Fashion and the SDGs
Take a quick look at what you are wearing right now. Where was it made and by whom? What is it made of? What will happen to it after you no longer want to use it?
The way clothes are produced and consumed have changed radically in the last years. The average consumer buy 60% more clothes than in 2000, yet keep each item only half as long. That makes the fashion industry currently responsible for almost 10% of total global carbon emissions and 20% of industrial wastewater pollution.
Besides its environmental impact, the fashion industry also has a considerable social impact. Three quarters of its 60 million workers are women, many facing challenges such as low wages and unsafe working conditions. However, given its size and global reach, many believe fashion can be transformed and become a force for good. And that it can actually contribute to achieve the SDGs.
That is the case of the global initiative “Fashion revolution”. They share almost daily impressive data and figures about the fashion industry’s current impact. A few weeks ago they published a particular jaw-dropping one: “This summer brits are expected to purchase 50 millions summer outfits that will only be worn once”.
You can also check the Clean Clothes Campaign, dedicated to improving working conditions and supporting the empowerment of workers in the global garment and sportswear industries.
Undoubtedly the way clothes are being produced needs systemic social and environmental changes. Those changes include improvements in working conditions and remuneration, reduction of the industry’s waste stream and decrease in water pollution and greenhouse gas emissions. We can and should push brands to make these changes. But we also need to change the way we consume clothes ourselves.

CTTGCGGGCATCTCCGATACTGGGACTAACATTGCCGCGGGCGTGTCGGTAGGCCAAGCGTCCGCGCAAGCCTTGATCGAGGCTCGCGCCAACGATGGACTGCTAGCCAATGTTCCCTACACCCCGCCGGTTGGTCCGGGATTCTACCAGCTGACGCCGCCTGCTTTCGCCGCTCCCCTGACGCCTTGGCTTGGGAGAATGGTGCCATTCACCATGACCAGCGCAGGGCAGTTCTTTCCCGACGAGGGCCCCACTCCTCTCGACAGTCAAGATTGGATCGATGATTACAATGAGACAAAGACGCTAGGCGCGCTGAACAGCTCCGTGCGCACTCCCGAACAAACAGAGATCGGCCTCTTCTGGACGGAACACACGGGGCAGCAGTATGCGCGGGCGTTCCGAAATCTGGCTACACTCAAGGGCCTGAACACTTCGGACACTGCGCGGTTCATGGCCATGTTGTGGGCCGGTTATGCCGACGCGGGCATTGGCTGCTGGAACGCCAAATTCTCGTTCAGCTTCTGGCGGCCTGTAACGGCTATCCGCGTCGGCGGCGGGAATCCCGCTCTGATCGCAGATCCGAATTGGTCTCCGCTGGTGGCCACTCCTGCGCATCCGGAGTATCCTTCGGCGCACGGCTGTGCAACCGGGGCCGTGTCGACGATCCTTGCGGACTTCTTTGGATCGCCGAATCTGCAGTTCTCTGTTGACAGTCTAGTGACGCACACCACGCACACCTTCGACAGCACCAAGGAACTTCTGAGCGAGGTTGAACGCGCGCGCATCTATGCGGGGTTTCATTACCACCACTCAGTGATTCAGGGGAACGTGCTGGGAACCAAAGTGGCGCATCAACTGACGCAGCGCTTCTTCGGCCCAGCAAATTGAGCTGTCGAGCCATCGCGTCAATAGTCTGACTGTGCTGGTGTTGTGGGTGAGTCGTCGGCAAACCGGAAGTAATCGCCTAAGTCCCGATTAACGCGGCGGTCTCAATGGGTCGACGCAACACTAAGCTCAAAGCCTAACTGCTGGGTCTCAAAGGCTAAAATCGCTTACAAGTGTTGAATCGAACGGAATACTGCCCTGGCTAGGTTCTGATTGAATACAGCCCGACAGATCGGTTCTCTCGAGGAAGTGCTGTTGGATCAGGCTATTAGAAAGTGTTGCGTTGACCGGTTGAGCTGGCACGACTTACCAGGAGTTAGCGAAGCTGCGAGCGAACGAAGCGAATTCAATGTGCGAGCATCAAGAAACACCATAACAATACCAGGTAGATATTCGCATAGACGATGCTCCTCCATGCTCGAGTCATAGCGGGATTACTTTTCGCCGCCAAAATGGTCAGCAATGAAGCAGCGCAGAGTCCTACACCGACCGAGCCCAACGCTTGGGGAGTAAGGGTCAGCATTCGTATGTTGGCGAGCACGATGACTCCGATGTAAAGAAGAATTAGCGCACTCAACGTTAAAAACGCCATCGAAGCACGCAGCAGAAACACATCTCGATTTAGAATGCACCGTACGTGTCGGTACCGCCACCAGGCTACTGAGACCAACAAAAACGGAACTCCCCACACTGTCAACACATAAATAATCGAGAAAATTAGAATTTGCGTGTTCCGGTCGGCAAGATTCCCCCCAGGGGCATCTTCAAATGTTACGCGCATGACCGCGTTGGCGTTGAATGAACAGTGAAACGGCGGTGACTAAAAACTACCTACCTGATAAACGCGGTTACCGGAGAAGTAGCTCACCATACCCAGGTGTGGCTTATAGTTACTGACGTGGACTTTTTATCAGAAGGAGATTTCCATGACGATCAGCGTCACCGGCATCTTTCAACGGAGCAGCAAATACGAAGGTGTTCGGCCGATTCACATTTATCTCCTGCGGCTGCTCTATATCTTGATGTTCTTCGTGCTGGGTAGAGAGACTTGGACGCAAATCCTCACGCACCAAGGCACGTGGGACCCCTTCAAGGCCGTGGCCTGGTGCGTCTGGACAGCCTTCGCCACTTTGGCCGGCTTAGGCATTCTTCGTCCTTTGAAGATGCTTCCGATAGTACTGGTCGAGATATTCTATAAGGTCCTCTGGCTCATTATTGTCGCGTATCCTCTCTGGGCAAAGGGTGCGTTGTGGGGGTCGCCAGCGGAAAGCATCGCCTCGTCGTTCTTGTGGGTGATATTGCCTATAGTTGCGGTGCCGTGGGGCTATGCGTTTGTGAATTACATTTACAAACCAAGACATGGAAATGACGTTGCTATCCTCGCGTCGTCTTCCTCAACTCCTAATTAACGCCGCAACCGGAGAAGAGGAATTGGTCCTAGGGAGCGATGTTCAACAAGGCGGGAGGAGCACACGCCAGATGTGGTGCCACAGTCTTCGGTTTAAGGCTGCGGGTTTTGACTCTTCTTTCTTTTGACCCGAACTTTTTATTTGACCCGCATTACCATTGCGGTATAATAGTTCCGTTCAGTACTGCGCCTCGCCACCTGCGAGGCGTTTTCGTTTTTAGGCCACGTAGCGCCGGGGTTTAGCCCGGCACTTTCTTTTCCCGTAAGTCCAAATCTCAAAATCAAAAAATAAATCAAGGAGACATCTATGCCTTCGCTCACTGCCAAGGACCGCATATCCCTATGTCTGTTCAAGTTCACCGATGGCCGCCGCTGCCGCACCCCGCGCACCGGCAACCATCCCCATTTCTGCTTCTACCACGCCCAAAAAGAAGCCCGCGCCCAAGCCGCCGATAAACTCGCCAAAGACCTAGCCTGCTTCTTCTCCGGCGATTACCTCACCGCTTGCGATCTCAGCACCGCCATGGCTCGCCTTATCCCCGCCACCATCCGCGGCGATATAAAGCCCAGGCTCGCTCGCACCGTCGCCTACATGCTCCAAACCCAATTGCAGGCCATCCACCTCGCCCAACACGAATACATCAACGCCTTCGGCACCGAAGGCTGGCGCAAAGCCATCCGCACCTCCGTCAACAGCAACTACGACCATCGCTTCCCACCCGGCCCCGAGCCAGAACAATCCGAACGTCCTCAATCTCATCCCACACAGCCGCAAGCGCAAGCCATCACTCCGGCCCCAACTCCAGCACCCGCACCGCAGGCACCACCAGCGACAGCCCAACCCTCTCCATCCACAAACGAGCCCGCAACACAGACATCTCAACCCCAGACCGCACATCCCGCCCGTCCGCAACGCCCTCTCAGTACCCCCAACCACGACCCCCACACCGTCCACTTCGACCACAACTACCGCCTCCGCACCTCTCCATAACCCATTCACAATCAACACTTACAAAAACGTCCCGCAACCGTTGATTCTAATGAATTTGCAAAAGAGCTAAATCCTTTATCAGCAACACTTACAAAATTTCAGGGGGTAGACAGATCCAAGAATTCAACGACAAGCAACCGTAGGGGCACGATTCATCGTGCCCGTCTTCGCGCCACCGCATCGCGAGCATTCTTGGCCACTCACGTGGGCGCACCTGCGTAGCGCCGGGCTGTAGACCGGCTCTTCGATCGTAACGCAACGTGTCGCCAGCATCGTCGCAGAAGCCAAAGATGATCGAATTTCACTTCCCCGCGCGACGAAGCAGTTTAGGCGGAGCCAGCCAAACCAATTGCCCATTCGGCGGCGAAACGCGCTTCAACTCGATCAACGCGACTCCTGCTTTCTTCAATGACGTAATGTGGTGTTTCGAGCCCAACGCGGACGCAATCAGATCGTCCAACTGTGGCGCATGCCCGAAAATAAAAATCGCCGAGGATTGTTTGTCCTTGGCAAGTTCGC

For many people, buying new clothes has become a distraction, a habit or even a compulsion. In those cases a “detox” can be a good way to take back control of consuming habits, turn off the “auto pilot” and stop buying without thinking. Spending a period without buying new clothes and accessories is a challenge that has been growing in popularity in social media lately. For the Slow Fashion Season campaign, for example, more than 10 thousand people spent 3 months without buying new clothes.
You and your friends can come up with your own set of rules for a “no buy challenge” : How long will it last? Can you buy second hand? Can you buy gifts? But the bottom line is sticking to it and showing yourself that you can live with what you already have or find alternatives like borrowing or swopping thing with your friends and up-cycling old items.
Join the challenge!
*About us: MAIA for the SDGs is an intensive program that will provide you with tools, skills and a support network to advance the Sustainable Development Goals.